or Sparkles of Glory
or Perfume Against the Sulphurous Stinke of the Snuffe
or the Light for Smoak
David Thorpe (born 1972) has developed parallel worlds of breathtaking beauty since the late nineteen nineties whose visionary character is fed by his passion for utopian ways of life. Thorpe’s collages, sculptures, and space-filling installations are characterized by the meticulous application of handicraft techniques and unusual combinations of materials.
While his first large-format paper collages depict nocturnal scenes of fictional suburbs, he increasingly focused on untamed natures in his more colorful and detailedly worked silhouettes. The London-born artist entitled this contentual change of emphasis “Escape into the Wilderness” in his book “A Rendezvous with My Friends of Liberty”: Mountain summits, towering pine trees and an expansive sky form the backdrop against which occasionally tiny groups of figures move.
Seemingly futuristic dwellings arise from the boundless expanse of wastelands far removed from civilization that can only be reached via cable car or by means of helicopters. Thorpe unmistakably references nineteenth-century art here, the landscapes of a Caspar David Friedrich or the American pioneer painting of the Hudson River School that represented the landscape as an event and celebrated the natural wonders of the New World.
Thorpe’s pictorial vocabulary comprises numerous written and pictorial sources of inspiration which he samples and contrasts with each other. This is in accordance with the increasing complexity of his collage technique in which he assembles diverse elements into an integral whole: precisely arranged compilations of paper, dried bark and flowers, costume jewelry, leather, slate, model-building wood, pebbles, and modeling clay whose painterly appearance is uncanny from a distance.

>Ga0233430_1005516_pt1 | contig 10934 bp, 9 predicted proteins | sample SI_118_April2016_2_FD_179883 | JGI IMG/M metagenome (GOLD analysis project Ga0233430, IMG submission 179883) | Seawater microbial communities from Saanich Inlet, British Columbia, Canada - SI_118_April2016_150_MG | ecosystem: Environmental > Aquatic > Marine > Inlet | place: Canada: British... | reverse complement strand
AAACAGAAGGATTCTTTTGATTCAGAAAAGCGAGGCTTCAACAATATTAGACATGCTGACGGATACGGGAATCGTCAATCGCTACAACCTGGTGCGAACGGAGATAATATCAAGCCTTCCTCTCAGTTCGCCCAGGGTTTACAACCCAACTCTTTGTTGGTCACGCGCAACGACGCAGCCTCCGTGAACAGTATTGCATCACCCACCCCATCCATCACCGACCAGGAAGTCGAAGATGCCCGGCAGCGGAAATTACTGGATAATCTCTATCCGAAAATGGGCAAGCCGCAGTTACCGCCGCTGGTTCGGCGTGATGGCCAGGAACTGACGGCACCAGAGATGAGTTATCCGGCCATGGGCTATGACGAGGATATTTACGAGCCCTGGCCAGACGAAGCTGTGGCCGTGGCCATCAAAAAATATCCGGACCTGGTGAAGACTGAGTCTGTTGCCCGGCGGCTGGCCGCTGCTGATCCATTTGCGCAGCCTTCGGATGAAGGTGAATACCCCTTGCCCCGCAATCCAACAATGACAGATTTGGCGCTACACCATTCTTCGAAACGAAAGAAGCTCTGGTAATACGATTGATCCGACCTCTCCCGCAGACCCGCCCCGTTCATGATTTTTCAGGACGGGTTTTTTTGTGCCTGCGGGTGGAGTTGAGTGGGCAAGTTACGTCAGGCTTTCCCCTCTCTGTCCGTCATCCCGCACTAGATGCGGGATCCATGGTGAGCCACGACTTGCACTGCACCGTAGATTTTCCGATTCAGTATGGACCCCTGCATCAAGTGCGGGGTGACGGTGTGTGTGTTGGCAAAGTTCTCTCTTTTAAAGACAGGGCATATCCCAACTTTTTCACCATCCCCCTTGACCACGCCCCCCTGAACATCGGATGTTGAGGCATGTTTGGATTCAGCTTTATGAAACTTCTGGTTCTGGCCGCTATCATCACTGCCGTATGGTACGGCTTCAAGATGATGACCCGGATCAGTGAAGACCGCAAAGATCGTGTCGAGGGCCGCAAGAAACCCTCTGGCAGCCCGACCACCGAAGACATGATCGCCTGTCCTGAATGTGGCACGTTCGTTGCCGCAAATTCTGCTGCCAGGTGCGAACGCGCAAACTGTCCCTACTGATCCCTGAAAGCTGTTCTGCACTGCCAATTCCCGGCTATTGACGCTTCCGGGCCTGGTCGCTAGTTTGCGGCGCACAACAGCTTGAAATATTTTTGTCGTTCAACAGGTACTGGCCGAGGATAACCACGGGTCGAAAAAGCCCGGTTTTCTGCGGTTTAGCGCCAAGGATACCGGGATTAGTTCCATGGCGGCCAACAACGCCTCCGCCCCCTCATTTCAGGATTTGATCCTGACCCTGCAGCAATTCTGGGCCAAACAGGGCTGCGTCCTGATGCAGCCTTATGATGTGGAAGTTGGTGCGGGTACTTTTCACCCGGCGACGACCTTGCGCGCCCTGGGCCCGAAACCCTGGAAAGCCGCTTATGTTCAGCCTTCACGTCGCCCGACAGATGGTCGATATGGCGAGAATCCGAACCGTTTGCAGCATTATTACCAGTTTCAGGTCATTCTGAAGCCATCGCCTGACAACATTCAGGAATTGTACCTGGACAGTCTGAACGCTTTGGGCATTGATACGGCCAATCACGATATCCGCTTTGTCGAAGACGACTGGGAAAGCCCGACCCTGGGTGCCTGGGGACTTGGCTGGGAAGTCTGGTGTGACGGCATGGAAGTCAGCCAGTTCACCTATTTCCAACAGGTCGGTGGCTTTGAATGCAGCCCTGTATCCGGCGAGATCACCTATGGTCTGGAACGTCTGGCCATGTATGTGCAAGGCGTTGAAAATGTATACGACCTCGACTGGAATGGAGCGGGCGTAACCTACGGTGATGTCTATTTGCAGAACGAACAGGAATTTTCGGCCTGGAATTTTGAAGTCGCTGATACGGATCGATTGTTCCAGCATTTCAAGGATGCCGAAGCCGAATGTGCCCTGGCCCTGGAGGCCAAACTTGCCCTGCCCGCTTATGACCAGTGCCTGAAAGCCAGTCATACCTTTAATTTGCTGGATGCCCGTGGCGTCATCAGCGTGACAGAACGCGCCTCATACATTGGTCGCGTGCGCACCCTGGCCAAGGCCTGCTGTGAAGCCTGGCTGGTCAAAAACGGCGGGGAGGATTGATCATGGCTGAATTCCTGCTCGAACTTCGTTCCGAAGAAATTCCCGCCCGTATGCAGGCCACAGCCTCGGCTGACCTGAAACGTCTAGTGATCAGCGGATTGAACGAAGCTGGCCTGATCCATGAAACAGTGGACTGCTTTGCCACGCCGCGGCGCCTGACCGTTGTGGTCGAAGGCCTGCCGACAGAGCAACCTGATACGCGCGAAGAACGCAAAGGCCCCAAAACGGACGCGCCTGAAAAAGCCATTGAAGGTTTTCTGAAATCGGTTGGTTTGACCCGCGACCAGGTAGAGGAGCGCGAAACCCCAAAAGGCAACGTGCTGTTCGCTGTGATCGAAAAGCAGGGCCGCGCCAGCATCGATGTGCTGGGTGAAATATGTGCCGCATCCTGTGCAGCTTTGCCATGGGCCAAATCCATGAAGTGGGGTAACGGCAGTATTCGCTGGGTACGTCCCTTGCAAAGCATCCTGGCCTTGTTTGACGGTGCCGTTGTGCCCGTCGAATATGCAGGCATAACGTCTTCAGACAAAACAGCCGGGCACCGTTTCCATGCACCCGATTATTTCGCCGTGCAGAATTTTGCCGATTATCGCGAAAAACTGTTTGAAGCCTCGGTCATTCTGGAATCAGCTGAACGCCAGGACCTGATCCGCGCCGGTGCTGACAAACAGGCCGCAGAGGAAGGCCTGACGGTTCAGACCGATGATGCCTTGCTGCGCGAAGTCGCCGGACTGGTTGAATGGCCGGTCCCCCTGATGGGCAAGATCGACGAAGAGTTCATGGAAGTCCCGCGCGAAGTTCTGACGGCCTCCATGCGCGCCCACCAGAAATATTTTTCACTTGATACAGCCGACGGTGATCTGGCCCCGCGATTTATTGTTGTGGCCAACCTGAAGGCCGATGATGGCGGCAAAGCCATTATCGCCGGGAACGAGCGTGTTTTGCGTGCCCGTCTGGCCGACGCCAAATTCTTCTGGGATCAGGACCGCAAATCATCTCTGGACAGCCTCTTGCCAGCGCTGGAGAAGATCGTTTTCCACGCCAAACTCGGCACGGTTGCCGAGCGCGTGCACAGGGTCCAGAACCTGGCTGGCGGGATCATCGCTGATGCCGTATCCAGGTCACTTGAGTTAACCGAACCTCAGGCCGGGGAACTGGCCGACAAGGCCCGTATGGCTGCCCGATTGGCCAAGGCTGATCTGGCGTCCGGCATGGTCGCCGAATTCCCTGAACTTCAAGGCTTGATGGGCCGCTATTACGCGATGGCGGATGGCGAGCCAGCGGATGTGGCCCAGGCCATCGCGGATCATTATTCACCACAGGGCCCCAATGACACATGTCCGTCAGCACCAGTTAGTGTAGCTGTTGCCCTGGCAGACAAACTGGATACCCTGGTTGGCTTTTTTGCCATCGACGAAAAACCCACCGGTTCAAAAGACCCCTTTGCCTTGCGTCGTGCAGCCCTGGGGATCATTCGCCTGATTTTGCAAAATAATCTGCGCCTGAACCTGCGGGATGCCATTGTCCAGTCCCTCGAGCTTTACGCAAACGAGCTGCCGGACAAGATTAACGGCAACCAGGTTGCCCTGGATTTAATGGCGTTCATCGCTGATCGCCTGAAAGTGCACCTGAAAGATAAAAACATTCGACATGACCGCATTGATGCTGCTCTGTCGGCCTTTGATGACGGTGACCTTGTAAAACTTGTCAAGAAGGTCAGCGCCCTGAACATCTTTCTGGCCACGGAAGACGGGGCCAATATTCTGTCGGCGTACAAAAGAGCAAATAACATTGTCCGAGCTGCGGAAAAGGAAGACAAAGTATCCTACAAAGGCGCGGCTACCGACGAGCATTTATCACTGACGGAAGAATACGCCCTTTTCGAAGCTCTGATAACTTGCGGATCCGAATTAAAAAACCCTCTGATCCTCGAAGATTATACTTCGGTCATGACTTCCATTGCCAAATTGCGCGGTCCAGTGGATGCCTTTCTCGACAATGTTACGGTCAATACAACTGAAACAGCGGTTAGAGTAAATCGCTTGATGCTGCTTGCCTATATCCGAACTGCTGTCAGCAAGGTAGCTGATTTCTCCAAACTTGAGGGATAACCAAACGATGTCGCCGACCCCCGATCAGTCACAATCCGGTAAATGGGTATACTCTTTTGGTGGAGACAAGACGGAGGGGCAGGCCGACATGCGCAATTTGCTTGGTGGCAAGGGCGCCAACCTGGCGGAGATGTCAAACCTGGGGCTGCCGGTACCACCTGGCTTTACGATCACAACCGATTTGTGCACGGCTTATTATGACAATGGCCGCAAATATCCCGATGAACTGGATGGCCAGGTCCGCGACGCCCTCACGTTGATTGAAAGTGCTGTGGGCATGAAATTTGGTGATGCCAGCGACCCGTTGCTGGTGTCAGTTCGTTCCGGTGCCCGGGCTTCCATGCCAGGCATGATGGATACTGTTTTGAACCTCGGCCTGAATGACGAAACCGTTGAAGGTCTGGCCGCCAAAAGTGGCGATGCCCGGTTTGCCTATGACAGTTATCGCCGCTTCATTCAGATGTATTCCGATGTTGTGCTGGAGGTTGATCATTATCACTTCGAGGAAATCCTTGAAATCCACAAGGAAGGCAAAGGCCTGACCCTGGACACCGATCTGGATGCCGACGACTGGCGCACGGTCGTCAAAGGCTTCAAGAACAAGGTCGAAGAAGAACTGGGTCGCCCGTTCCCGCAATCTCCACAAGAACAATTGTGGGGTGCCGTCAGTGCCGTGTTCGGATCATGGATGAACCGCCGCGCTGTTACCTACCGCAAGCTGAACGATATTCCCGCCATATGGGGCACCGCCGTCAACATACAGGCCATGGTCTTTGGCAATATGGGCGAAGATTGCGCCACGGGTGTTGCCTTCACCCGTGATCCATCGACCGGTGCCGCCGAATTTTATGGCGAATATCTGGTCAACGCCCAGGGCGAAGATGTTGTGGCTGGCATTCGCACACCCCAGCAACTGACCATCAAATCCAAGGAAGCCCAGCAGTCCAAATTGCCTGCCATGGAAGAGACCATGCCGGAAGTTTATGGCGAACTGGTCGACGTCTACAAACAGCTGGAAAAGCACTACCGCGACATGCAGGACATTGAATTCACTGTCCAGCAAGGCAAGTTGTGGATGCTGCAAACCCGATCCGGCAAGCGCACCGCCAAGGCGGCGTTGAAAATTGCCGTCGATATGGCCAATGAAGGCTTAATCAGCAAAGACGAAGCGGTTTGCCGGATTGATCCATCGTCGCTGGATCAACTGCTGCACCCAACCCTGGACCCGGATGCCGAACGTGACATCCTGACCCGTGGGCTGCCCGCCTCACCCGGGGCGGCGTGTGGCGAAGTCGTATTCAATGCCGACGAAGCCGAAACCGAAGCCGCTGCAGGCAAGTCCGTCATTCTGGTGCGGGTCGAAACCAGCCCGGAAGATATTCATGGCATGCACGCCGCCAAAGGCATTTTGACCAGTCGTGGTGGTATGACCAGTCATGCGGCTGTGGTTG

The resulting synthesized buildings appear as if they were fortress-like meeting places of a separatist community and awaken associations with French revolutionary architecture by Étienne-Louis Boullée or the organic structures by Bruce Goff and testify to intense dealings with the Arts and Crafts Movement.
Thorpe’s material collages are increasingly expanding into the third dimension and take the real space into consideration: Peculiar sculptural objects tower from simple wooden pedestals, fragile wood and glass constructions seem like afterimages of his architectonic creations, screens divide the spaces into individual compartments – into a labyrinth of references and layers of meaning – and are fitted with minutely detailed watercolors of fantastic plants.
Presence and disappearance are linked in these spaces full of echoes and repercussions into a fascinating parcours through a cosmos marked by autarchy that simultaneously evokes the past and the present. “I was always concerned with producing safe areas when creating art, an inhabitable universe,” as David Thorpe has described it.
David Thorpe has developed a new site-specific installation for the exhibition in the Kunstverein Hannover.